I don’t really believe in God, but I TGIF on an almost weekly basis.
By way of introduction, I’m Nick Gillespie, an editor-at-large at Reason, where I’ve also served over the years as editor-in-chief of the print magazine, the website, and our video platform, too. According to The New York Times—a sketchy source, to be sure—I am “to libertarianism what Lou Reed is to rock ‘n’ roll, the quintessence of its outlaw spirit.” Also, like Lou with Metal Machine Music, I apologize for nothing, and I am an outstanding candidate for electroshock treatment.
Before I run down the biggest stories of the week, here’s what went down at Common Sense: Louise Perry made a convincing case that the sexual revolution sold millennial women a bill of goods. Bari gave an update on this whole operation, and Marty Makary eulogized the career of one Anthony Fauci. Bill Barr sat down for an in-depth interview on Honestly—you can read a transcript of the conversation here—and got frank about Russiagate, the Mueller report, January 6, the raid on Mar-a-Lago, Trump’s “extortion” of the GOP, and more.
Here’s what else happened:
→ Student Loan Forgiveness, Including for Many, Many Wealthy People: I’ll give President Joe Biden this much credit: He knows how to get people to stop talking about inflation, at least for a few minutes.
Between the Mar-a-Lago raid by the F.B.I., which honestly seems like it happened a decade ago, and this latest gambit, generalized price hikes seem about as pressing right now as Hunter Biden’s body dysmorphia. However constitutionally iffy, Biden’s student-loan forgiveness plan may be in the first place (in July, Speaker Nancy Pelosi noted the president does not have “the power for debt forgiveness”), the actual nuts and bolts of it are terrible all on their own.
The plan’s top-line takeaway is that borrowers making up to $125,000—almost twice the median household income—will be eligible to wipe out $10,000 in debt, with poorer borrowers able to walk away from twice as much. The total price tag could be around $330 billion over the next 10 years, or the equivalent of more than $2,000 per taxpayer.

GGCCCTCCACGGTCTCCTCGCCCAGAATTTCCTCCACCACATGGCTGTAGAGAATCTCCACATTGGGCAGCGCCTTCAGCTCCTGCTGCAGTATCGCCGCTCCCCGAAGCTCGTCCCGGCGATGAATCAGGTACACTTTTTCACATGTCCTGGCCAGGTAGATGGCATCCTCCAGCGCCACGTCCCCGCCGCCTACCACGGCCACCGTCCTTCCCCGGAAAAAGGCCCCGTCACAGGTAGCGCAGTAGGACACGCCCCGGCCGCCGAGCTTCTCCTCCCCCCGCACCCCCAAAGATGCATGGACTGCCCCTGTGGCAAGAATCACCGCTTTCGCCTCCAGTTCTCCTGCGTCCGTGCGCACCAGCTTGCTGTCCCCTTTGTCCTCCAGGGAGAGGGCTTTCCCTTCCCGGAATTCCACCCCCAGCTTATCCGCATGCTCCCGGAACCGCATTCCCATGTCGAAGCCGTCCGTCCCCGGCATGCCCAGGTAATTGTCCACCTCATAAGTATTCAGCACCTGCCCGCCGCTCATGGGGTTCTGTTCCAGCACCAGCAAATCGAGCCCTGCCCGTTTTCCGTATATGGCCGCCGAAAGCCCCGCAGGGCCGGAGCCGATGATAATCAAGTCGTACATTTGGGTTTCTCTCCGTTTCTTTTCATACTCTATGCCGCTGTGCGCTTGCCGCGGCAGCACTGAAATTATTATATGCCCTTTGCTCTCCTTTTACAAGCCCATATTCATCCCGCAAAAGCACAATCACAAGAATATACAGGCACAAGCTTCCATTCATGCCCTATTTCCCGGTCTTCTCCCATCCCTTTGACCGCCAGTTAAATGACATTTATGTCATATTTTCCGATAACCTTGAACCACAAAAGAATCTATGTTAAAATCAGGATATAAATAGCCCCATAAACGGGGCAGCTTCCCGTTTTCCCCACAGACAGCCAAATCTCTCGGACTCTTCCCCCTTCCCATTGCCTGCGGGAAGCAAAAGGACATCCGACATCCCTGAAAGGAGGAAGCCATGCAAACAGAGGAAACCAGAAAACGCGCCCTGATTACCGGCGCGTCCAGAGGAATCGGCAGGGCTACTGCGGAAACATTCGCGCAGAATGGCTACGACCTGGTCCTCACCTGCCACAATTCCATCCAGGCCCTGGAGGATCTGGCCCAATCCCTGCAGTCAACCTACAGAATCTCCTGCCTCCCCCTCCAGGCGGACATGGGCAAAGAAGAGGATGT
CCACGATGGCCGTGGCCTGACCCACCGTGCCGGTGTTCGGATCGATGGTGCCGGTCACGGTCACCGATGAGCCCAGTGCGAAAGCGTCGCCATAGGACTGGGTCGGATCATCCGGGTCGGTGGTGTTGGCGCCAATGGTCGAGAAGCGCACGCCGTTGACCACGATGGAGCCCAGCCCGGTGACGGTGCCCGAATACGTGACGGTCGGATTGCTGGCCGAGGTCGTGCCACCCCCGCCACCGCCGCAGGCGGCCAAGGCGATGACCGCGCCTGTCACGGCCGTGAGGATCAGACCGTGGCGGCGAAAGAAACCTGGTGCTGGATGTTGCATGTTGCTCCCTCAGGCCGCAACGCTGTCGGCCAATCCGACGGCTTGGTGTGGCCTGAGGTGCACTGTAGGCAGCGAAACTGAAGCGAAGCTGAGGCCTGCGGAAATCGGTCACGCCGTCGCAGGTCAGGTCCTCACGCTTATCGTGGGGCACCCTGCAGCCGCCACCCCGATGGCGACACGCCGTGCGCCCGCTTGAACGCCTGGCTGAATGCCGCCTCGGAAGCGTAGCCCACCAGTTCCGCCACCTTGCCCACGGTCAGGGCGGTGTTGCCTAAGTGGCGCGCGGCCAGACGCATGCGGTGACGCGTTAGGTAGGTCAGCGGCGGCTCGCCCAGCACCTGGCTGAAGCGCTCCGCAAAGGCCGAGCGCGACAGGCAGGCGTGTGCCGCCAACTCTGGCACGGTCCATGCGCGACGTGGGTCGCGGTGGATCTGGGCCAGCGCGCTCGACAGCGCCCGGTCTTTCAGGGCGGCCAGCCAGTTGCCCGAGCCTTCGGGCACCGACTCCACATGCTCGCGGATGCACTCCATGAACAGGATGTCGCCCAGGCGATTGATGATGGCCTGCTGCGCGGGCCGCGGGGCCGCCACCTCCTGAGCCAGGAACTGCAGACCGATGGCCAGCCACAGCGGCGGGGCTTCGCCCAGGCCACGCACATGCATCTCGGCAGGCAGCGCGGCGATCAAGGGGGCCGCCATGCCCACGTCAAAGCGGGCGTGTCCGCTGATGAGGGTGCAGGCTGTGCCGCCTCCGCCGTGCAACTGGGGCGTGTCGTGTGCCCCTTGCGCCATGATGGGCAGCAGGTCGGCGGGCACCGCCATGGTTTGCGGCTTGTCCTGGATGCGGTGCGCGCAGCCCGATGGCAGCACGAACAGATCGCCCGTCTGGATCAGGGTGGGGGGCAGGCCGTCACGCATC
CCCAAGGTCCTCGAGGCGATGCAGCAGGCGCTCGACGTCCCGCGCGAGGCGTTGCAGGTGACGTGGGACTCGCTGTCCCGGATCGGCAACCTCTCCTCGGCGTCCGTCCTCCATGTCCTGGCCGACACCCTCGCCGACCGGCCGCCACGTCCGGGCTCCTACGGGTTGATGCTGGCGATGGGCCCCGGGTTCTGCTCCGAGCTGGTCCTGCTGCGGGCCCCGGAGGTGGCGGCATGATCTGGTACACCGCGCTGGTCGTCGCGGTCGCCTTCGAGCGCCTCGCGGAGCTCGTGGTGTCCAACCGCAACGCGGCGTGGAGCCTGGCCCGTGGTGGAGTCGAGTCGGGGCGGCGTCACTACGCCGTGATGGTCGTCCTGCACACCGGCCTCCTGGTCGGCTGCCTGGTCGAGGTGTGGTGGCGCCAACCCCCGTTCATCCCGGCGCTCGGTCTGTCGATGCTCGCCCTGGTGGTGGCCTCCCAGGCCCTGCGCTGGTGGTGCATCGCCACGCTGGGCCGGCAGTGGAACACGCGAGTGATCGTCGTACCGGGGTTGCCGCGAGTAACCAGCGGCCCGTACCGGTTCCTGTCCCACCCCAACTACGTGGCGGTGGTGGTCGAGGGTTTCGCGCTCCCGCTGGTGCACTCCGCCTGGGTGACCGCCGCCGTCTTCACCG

The impetus to forgive student loans stems from the notion that it saddles relatively young, relatively poor people with so much debt that they can’t get on with adulting–you know, borrowing money to buy a car or a home, or to bring the next generation of taxpayers into this wretched world. But virtually all—about 90 percent—of student loan borrowers are paying back their loans on time, which suggests that the individual amounts aren’t too much for them to handle (about $300 per month, according to the website Student Loan Hero, but that amount can vary wildly based on type of institution, type of degree, age of the borrower, and more). And it’s fair that the borrowers pay, since they get most of the benefits (about $900,000 in extra median lifetime earnings for men and $630,000 more for women). Canceling the debt merely shifts it onto other taxpayers—including people who already paid their student debt or didn’t go to college at all.
I approach this topic as someone who debt-financed my undergraduate years. Student loans made it possible for me to attend a four-year residential college, and I would have loved to have been relieved of 10 years’ worth of about $250 monthly payments. I remain a fan of debt in general—it’s really one of the greatest inventions in human history when used wisely. But something has gone terribly wrong when people who voluntarily sign up for money and can afford to pay it back get to skip out on the check. Last year, I participated in an IntelligenceSquared U.S. debate on this very matter, which you can check out here: